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Use Extra Chocolate Chips To Fill In Cookies For A Perfect Presentation

Chocolate chip cookies
Chocolate chip cookies - Boblin/Getty Images

The ideal chocolate chip cookie is different for everyone. Some prefer a thin and crispy cookie, while others are partial to something cakey or chewy. A matter of preference, the best chocolate chip cookie is, ultimately, in the eyes of the beholder. However, one non-negotiable that everyone can agree on is that a good cookie should always boast a reasonable quantity of chocolate. After all, since we eat with our eyes first, a batch of virtually chip-less cookies is anything but inviting. It's for this reason that we recommend filling in empty spaces with extra chocolate.

Chocolate chips provide perfectly pooled pockets of decadence in a cookie recipe. Yet, there is a risk that these little morsels can become lost in the dough once they're incorporated. As raw dough is scooped and lined on a baking sheet, it can become apparent that not all cookies contain an equal amount of chocolate. This can directly impact taste, texture, and aesthetics, which means that filling in these chocolate-free spaces is a must.

Before baking, all you need to do is scan trays laden with scoops of raw cookie dough. Then, simply insert a chip wherever there are areas lacking chips. (Don't forget to keep a few back for this purpose.) That said, this tip isn't limited to chocolate. Cookies laden with nuts, pretzels, chips, or dried fruit can also benefit from this last-minute fix, as filling in empty spaces will enhance the beauty of any cookie recipe.

Read more: 25 Chocolate Brands, Ranked Worst To Best

How To Prevent Bare Spots Before They Happen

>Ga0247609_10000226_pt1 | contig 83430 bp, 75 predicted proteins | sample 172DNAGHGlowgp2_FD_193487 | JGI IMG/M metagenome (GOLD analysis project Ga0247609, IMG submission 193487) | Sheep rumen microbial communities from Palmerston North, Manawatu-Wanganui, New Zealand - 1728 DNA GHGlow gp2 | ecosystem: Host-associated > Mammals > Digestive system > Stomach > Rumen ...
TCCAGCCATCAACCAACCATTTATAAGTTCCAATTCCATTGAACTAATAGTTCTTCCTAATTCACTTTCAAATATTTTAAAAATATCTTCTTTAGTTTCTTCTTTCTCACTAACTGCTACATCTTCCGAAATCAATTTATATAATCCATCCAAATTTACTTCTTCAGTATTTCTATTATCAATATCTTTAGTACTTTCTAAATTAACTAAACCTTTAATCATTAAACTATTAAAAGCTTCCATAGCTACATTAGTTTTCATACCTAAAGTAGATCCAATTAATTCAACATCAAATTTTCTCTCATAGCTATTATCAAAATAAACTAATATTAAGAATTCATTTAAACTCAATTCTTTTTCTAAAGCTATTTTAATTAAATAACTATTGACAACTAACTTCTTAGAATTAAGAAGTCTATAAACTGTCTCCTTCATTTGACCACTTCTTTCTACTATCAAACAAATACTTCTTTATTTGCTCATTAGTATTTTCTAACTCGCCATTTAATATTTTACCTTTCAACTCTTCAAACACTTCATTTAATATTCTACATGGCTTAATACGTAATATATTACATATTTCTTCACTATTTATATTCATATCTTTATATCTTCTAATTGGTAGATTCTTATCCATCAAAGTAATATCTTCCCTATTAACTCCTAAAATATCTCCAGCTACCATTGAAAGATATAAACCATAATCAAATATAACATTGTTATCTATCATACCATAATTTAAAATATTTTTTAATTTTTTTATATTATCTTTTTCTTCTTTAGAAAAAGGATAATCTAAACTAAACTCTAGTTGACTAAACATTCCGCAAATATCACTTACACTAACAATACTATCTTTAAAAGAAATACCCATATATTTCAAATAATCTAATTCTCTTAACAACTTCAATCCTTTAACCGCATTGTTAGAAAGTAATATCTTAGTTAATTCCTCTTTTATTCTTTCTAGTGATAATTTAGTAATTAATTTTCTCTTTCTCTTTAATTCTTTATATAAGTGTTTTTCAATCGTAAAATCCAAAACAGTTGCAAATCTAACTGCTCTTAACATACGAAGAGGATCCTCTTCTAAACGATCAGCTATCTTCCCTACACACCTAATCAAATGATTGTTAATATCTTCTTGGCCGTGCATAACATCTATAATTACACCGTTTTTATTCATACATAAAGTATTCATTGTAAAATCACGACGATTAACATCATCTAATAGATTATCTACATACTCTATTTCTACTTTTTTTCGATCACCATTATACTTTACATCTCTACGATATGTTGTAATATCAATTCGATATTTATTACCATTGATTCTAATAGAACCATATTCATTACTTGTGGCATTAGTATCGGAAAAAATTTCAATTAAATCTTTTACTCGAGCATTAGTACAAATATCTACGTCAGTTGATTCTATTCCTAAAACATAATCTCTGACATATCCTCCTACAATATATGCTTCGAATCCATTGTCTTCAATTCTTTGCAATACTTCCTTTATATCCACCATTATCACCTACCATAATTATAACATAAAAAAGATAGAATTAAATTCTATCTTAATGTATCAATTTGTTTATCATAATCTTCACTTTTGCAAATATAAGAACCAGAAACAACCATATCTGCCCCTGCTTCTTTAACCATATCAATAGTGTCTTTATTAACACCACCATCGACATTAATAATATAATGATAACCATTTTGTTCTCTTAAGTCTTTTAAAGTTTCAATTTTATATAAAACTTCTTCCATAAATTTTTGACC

making chocolate chip cookies
making chocolate chip cookies - Carlosgaw/Getty Images

The first step in avoiding barren cookies is to make sure to use enough chocolate in the first place. Although exact amounts will vary based on the size of the batch, generally, a cup of chocolate chips should be added for every cup of flour used in a recipe. Feel free to incorporate more chocolate, but keep in mind that adding too much (say, doubling the amount) will reduce the quantity of dough, resulting in smaller cookies that can err on the greasy side.

Another way to ensure a visually pleasing cookie is to work with mini chocolate chips. In comparison to the standard size, they'll disperse better into the dough without having to use an overabundance of them. Similarly, you might want to consider ditching the bought packet of chips entirely, and opt for hand-chopped chocolate chunks, which will offer a medley of big and small chocolate pieces. Otherwise, a combination of regular chips along with mini versions or chopped chocolate could be a reasonable trade-off.

Even with the proper measures taken, mounds of raw cookie dough can still be void of chocolate. In this case, it's necessary to continue filling in blank spaces with a chip or two. Just remember that the best chocolate cookies should strike the right balance of dough and chocolate — so treat bare spots accordingly.

Read the original article on Tasting Table.